Upper Extremity Neuropathy: Stellate Ganglion Hyperactivity & Upper Extremity Neuropathy, Secondary to Thoracic, lumbar, sacral, or coccygeal Pathology
UE radicular symptoms, without cervical or UE pathology, may be a frustrating thing to figure out. This is because the thoracic, lumbar, sacral, or coccygeal spines can indirectly stimulate UE radicular symptoms. The sympathetic chain sits on the anterior aspect of the transverse processes and travels from the upper cervical spine to the coccyx. This is a primary mediator of the sympathetic portion of the autonomic nervous system (SANS).
The sympathetic trunk has about 23 ganglia. The stellate (star) ganglion produces sympathetic efferents to the UE’s, head, neck, and heart. It sits just on the anterior aspect of the first rib and its connection at C7/T1. If anything happens to muscles or joints anywhere along the sympathetic chain, enough to place excessive tension on the stellate ganglion, unusual UE radicular symptoms may ensue. Headaches, heart palpitations and dizziness are just a few other impairments stellate ganglion pathology can elicit.
Remember, the stellate ganglion is primarily a SANS control center. Aggravation and inflammation of this ganglion causes SANS hyperactivity. SANS hyperactivity leads to dysfunction of the hypothalamic-pituitary-adrenal (HPA) axis and the gut-brain axis (enteric nervous system + brain), both parts of the ANS. Without homeostasis of these two axes, our hormones, immune system, neurotransmitters, peptide, etc., all become dysregulated. This leads to nothing good.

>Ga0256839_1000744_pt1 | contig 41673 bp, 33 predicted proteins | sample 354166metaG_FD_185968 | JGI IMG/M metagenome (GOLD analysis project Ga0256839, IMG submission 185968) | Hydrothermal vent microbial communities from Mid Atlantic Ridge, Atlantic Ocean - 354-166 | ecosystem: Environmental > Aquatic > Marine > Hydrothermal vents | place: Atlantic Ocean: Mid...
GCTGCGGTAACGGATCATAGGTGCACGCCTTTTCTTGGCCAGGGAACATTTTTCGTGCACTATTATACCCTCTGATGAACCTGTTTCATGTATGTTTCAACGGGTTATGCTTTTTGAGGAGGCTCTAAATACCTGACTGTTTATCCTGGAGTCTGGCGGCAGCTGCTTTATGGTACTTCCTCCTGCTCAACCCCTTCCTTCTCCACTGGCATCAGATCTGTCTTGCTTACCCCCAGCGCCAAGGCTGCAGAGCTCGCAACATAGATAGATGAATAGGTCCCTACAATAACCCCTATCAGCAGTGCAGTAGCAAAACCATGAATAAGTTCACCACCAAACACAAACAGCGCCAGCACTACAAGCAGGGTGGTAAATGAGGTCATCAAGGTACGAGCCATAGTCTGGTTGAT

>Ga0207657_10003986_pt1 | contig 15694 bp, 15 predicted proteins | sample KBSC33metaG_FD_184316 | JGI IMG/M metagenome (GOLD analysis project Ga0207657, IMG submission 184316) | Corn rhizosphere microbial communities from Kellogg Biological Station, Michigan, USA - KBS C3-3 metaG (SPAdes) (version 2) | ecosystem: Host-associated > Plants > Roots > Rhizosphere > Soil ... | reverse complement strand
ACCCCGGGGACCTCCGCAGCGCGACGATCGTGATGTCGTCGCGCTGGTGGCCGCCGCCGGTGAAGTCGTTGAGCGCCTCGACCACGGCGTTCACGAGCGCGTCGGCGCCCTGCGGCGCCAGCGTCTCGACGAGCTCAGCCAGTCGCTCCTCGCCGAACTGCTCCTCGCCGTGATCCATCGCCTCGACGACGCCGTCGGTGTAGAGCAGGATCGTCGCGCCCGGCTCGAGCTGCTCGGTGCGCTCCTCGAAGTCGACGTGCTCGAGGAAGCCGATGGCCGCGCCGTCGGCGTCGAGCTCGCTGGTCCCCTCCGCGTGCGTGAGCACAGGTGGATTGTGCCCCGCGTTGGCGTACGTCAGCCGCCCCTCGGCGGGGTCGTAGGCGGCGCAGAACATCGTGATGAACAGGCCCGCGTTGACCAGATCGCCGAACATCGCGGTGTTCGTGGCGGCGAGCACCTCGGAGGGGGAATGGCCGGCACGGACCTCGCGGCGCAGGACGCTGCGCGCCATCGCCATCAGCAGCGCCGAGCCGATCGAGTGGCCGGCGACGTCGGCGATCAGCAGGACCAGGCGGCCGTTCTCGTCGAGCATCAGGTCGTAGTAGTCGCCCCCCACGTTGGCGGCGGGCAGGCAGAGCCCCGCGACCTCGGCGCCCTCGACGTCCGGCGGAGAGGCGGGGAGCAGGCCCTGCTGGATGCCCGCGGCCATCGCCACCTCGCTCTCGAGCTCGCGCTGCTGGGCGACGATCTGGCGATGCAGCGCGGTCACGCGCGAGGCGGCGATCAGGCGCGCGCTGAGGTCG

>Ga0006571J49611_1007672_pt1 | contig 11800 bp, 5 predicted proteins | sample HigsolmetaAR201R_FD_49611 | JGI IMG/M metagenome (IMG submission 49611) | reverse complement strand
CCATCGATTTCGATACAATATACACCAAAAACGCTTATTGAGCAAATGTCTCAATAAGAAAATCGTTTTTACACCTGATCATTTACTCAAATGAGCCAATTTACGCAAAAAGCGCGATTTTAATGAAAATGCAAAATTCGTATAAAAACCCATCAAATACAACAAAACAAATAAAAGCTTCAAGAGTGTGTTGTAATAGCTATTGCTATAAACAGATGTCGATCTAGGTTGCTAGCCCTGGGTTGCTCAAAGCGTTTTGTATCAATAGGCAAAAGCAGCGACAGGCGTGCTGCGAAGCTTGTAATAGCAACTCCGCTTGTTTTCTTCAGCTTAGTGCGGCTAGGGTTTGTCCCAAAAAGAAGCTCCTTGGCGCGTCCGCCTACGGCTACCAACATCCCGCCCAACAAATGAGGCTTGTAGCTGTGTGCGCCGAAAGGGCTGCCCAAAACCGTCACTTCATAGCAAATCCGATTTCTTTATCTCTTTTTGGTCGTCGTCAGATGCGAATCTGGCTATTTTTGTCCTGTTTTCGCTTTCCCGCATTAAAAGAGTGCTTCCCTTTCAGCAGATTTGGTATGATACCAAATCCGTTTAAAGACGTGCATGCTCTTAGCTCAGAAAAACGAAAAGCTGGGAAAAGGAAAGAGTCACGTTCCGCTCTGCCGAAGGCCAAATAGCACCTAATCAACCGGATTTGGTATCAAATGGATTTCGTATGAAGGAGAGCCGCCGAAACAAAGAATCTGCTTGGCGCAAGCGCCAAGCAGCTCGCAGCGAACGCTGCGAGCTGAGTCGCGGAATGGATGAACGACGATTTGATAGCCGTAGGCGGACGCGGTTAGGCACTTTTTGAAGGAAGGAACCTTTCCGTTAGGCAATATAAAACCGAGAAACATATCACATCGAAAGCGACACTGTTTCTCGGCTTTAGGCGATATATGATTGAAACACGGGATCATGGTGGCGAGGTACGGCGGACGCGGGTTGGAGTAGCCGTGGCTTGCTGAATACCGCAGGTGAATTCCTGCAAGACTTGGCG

The fastest, easiest way I find to reduce tension on the sympathetic chain is to the needle the multifidus, iliopsoas and QL’s, along with any other tight stuff you find, and then manipulate the entire spine back to neutral. Make sure to add needles to the concha of the ears, S2-S4, and the base of C2 spinous process. These are the 3 best areas to target the PANS, the concha of the ear being the most direct. Since the stellate ganglion is a SANS control center and becomes hyperactive under tension, specifically targeting the PANS, along with addressing the tension on the chain, will lead to success.
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